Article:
Collaboration Tools

Writing is often a collaborative exercise, and Atlas makes it easy to work together on a project, track everyone's changes, and incorporate those changes into a master set of project files. Here is an overview of how you can use Atlas to collaborate.

Adding New Collaborators

To grant others access to your project so that they can edit the text or generate PDF, EPUB, Mobi, or HTML builds, you will need to add them as collaborators. To do so, navigate to your project, and click on the Project Settings button. Then, in the Add New Collaborator section, enter the email address of a person you wish to add to the project. Choose "Owner" from the drop-down, and then click Invite. Repeat for each user you’d like to add. Owners have full permission to edit all files in all branches of the project.

If an invitee is already an Atlas user, she will immediately be granted access to the project and see it on her Projects dashboard. If she is not yet an Atlas user, Atlas will send her an email asking her to sign up, and once she does so, she will see the project on her Projects dashboard.

Working in Branches

Branches are an important and powerful feature of Git, as they allow users to work independently and concurrently without worrying about disrupting others' work or introducing file conflicts.

Note

To merge branches, you'll need to have Git installed on your computer. See Atlas + Git for instructions.

In Atlas, the master set of files is stored on the master branch of the project. This is usually the canonical version of the project.

Collaborators with Owner status have the ability to make changes directly to the master branch. (Owners can also make their own branches, if they'd rather not make changes directly to the master branch.) It is recommended that anyone contributing to the project be set as an Owner.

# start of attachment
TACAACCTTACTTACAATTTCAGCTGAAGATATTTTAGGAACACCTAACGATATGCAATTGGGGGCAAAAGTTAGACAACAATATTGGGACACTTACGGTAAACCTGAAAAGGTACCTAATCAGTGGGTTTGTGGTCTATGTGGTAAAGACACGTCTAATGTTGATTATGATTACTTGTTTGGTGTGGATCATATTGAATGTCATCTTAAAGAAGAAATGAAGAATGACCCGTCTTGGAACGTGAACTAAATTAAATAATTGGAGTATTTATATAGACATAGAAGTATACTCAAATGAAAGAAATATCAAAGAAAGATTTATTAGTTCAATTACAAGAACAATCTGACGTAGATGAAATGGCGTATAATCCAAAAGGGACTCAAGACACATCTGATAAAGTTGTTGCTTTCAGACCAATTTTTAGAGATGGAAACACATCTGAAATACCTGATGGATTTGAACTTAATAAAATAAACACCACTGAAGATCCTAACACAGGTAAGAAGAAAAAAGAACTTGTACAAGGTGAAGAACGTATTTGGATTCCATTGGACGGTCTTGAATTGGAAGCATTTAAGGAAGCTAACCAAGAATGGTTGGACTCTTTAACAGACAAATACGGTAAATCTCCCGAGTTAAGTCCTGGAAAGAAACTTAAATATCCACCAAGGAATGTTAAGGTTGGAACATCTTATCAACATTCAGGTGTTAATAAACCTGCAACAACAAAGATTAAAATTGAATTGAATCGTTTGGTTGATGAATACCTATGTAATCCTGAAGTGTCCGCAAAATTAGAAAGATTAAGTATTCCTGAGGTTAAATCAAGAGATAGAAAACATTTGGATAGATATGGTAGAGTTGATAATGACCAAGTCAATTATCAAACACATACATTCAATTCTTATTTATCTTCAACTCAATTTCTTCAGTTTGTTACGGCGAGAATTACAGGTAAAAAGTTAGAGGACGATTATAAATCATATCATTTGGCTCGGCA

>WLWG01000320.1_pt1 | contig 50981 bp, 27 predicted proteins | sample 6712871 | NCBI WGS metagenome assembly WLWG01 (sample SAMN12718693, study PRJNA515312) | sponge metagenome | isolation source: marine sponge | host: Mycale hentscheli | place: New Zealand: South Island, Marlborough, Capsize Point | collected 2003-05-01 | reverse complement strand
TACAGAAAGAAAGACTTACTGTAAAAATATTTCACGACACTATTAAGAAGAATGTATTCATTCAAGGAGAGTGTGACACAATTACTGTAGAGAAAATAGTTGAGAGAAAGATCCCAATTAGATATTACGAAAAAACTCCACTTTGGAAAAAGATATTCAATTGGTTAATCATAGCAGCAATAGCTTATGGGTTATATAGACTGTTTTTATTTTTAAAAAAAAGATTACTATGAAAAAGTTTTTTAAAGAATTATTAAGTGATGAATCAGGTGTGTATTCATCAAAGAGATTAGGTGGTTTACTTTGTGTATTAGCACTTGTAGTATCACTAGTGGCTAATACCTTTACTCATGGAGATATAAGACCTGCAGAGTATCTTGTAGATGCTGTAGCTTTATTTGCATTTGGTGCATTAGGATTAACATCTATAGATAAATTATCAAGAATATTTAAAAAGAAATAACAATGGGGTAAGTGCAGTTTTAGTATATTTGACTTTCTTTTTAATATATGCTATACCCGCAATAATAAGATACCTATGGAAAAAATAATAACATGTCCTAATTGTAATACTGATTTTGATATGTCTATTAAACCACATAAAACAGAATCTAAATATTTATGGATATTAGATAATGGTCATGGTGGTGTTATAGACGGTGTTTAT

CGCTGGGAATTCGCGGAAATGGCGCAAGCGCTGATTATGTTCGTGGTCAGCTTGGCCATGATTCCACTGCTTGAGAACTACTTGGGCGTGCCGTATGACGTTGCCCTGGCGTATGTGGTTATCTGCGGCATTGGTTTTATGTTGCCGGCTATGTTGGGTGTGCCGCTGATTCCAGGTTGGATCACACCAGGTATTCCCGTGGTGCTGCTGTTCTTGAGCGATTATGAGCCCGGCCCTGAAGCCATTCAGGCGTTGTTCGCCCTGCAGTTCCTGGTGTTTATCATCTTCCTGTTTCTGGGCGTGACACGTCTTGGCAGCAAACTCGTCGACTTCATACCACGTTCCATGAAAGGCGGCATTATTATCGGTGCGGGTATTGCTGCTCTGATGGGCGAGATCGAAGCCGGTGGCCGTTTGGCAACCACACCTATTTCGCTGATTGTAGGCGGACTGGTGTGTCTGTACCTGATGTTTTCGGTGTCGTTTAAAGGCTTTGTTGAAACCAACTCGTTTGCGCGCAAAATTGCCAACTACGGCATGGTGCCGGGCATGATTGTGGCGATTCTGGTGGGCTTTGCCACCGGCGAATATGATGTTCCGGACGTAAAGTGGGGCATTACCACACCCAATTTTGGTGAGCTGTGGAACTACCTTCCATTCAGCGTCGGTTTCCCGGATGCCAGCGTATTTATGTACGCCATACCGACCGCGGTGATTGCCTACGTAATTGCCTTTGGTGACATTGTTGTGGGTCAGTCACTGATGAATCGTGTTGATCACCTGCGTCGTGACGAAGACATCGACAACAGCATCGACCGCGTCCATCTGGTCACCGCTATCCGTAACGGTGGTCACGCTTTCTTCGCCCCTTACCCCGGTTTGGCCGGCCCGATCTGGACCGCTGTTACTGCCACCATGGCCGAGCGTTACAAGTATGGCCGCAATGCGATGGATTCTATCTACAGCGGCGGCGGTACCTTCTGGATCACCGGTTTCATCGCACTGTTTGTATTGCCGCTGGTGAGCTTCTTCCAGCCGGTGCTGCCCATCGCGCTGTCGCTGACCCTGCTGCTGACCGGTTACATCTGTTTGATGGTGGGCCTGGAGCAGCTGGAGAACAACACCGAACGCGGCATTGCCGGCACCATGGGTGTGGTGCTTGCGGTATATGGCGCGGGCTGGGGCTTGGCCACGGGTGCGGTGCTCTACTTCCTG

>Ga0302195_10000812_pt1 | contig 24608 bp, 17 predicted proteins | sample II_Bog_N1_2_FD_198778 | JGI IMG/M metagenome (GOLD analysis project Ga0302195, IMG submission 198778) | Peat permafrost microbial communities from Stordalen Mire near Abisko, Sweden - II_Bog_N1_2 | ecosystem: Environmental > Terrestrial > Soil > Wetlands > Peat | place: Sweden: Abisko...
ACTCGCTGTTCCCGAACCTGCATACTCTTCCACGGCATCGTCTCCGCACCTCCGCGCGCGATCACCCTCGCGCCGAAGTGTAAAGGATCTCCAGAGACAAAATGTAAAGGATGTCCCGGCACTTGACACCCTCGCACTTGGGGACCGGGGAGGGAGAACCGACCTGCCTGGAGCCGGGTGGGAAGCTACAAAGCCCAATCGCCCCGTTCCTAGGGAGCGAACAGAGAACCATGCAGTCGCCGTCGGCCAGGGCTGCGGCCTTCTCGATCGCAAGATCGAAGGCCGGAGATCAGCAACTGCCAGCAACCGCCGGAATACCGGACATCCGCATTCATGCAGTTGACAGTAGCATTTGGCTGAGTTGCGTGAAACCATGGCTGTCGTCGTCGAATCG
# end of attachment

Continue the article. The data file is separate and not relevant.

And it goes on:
Creating and Selecting Your Own Branch

There are two methods to create your own branch.

The first is in the Atlas Web Interface, click on "Add a branch" in the upper-right corner:

The Add a branch a button in the Atlas Web interface

Here's what you'll see after clicking "Add a branch":

Clicking Add a branch takes you to your new branch

The new branch is labeled with your username (e.g., "dangmail" in the upper-left corner, as shown above). To switch between branches, use the dropdown menu, as shown here:

Branch selector drop-down menu

The second is in a local clone of the repository, run the following commands:

  1. git checkout -b branch_name
  2. git push origin branch_name

In the Atlas web interface, you'll see your new branch "branch_name" in the drop-down menu in the upper-left corner.

Merging Changes Into Master

Warning

Do not use the "Send Edits to Master" feature on the Atlas web interface to compare or merge changes. It is not fully functional and may result in lost work.

After creating a branch, you are free to make any kind of change, including adding or deleting files, fixing typos, adding new images, etc.

To merge the changes in your branch into the master branch, follow these steps in your local clone of the repo:

  1. git checkout master—Sets the active branch to master.

  2. git pull origin master—Gets the most recent commits from origin (i.e., Atlas, if you are working in a local repository cloned from Atlas and have not changed the name of the remote).